Adrenal Insufficiency In Children

WHAT YOU SHOULD KNOW:

Adrenal insufficiency is a condition that develops when your child's adrenal glands do not make enough adrenal hormones. Adrenal hormones such as cortisol help your child's body handle stress, keep blood pressure normal, and balance salt and fluids. They control how his body uses sugars, fats, and proteins. An adrenal crisis may happen if your child's adrenal hormones become too low. This condition is life-threatening and needs immediate treatment.

AFTER YOU LEAVE:

Medicines:

  • Steroid medicine: Steroids are given to balance the steroid hormone levels your child's adrenals naturally make. He may need to take this medicine for the rest of his life. You may need to change the amount he takes if he is ill or has increased stress. Ask your child's primary healthcare provider when and how much to increase his medicine. Do not stop giving this medicine to your child before you talk to his primary healthcare provider. Your child can trigger an adrenal crisis if he stops taking steroids suddenly.

  • Give your child's medicine as directed: Call your child's healthcare provider if you think the medicine is not working as expected. Tell him if your child is allergic to any medicine. Keep a current list of the medicines, vitamins, and herbs your child takes. Include the amounts, and when, how, and why they are taken. Bring the list or the medicines in their containers to follow-up visits. Carry your child's medicine list with you in case of an emergency. Throw away old medicine lists.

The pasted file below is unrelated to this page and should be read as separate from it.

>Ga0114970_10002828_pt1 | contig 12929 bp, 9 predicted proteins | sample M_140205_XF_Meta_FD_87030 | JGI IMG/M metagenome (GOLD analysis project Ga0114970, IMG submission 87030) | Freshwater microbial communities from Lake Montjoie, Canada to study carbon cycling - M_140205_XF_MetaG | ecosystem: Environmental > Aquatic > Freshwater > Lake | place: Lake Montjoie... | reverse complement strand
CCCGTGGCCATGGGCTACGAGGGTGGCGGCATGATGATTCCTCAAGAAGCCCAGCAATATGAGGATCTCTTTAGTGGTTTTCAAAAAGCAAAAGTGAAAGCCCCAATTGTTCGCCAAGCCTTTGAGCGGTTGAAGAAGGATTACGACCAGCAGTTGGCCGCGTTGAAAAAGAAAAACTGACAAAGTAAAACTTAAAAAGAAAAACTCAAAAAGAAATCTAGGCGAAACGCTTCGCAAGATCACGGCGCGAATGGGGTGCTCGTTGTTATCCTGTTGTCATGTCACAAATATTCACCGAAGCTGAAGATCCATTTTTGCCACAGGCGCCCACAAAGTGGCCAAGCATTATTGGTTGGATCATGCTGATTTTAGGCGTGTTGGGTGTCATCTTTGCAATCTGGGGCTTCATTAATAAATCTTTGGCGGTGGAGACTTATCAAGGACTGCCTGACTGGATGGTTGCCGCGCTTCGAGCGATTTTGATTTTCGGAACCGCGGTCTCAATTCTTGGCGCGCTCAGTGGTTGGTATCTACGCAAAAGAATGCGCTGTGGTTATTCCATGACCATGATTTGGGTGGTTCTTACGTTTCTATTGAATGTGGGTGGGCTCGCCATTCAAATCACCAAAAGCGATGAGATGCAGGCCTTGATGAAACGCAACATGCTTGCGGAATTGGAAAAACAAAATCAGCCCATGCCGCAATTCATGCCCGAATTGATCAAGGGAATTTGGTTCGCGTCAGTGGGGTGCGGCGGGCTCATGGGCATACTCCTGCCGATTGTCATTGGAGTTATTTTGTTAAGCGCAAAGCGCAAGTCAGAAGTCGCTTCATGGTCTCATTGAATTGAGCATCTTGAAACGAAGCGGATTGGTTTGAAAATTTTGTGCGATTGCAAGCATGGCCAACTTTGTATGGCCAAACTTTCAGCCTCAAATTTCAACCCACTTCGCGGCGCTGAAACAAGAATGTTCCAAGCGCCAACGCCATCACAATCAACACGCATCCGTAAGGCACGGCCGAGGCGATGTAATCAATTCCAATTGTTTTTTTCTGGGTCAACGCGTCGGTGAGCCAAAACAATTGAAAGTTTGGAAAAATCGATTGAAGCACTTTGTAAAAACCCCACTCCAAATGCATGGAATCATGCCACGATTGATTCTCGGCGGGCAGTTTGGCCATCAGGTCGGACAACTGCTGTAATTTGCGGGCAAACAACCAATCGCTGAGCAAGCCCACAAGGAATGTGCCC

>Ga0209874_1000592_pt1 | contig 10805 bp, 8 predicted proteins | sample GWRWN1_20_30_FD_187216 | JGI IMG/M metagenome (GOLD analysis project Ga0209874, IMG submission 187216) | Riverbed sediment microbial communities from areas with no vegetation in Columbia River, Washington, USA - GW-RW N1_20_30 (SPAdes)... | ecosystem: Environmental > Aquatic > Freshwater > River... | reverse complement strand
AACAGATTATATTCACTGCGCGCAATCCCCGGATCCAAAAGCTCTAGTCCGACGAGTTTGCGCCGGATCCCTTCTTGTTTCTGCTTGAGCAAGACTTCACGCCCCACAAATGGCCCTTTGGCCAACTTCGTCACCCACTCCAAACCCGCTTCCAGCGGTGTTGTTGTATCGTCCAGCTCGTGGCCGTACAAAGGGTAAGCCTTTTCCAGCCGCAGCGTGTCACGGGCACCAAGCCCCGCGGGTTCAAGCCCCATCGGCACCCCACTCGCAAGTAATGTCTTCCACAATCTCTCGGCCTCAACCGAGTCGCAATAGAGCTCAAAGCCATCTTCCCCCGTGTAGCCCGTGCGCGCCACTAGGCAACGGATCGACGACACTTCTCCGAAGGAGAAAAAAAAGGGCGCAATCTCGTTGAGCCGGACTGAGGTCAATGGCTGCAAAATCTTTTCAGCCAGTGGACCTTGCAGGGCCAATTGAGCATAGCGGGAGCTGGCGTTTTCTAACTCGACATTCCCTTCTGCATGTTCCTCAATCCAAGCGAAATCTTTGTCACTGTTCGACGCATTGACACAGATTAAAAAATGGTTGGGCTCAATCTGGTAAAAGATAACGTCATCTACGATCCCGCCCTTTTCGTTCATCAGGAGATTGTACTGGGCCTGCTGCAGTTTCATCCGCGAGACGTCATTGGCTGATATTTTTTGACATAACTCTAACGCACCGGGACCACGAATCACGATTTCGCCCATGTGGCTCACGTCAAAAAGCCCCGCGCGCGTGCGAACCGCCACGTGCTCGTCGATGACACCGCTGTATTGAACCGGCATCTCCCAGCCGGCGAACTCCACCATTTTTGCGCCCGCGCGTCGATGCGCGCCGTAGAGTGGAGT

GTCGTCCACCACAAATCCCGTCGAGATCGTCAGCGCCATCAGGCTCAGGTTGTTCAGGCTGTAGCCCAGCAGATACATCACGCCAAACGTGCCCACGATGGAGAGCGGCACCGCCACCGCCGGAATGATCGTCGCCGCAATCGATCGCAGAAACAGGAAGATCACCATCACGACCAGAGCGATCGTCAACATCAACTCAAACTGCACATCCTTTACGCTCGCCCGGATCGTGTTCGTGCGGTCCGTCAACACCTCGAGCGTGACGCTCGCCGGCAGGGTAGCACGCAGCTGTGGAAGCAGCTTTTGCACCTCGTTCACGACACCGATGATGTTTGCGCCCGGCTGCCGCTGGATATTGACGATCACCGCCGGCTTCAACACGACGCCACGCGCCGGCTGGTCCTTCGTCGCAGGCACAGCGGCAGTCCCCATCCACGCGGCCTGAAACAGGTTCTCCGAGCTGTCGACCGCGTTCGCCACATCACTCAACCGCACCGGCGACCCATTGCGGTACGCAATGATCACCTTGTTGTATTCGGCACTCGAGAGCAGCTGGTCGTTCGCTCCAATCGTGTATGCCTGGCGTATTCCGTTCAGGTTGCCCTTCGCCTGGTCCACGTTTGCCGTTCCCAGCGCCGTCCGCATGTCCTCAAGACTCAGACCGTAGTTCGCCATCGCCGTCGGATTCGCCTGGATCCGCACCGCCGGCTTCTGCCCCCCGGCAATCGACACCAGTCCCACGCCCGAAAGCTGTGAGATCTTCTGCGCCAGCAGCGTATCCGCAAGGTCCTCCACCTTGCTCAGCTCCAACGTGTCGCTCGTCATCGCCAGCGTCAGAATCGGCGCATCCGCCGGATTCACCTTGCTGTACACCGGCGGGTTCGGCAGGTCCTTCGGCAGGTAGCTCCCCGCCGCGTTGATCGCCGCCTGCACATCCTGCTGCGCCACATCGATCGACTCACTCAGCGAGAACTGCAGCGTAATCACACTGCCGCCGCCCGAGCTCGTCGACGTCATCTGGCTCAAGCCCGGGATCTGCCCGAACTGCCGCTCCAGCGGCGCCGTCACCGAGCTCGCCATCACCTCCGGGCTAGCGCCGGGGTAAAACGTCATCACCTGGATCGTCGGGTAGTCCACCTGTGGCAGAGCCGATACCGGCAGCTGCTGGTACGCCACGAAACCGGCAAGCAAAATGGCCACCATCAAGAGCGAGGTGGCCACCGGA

Follow up with your child's primary healthcare provider or endocrinologist as directed:

Visit your child's primary healthcare provider or endocrinologist at least once a year or as directed. Your child's endocrinologist may have you check your child's blood sugar on a regular basis. He will tell you when and how often to do this. Your child's medicine may need to be adjusted over time. As your child grows, he may need more medicine to keep him healthy. He may also need blood tests to make sure he is getting the right amount of medicine. Write down your questions so you remember to ask them during your visits.

Medical alert identification:

Have your child wear medical alert jewelry or carry a card that says he has adrenal insufficiency. You may get one from your local drugstore or ask your child's primary healthcare provider where to get one.

Ways to help your child:

  • Give your child snacks that contain sugar when he exercises or is active for long periods.

  • Keep a blood glucose monitoring device and glucose gel at home. Ask for information on how to check your child's blood sugar levels with a blood glucose monitoring device.

Contact your child's primary healthcare provider or endocrinologist if:

  • Your child feels dizzy when he stands up.

  • Your child has a fever.

  • Your child has nausea, vomiting, or stomach pain.

  • Your child is sweating more than usual.

  • Your child does not have any more medicine, or he stopped taking it.

  • You have questions about your child's condition or care.

Seek care immediately or call 911 if:

  • Your child has chills or a high fever.

  • Your child has dry skin and lips, and is very thirsty.

  • Your child faints.

  • Your child refuses to eat or drink.

© 2014 Truven Health Analytics Inc. Information is for End User's use only and may not be sold, redistributed or otherwise used for commercial purposes. All illustrations and images included in CareNotes® are the copyrighted property of A.D.A.M., Inc. or Truven Health Analytics.

The above information is an educational aid only. It is not intended as medical advice for individual conditions or treatments. Talk to your doctor, nurse or pharmacist before following any medical regimen to see if it is safe and effective for you.

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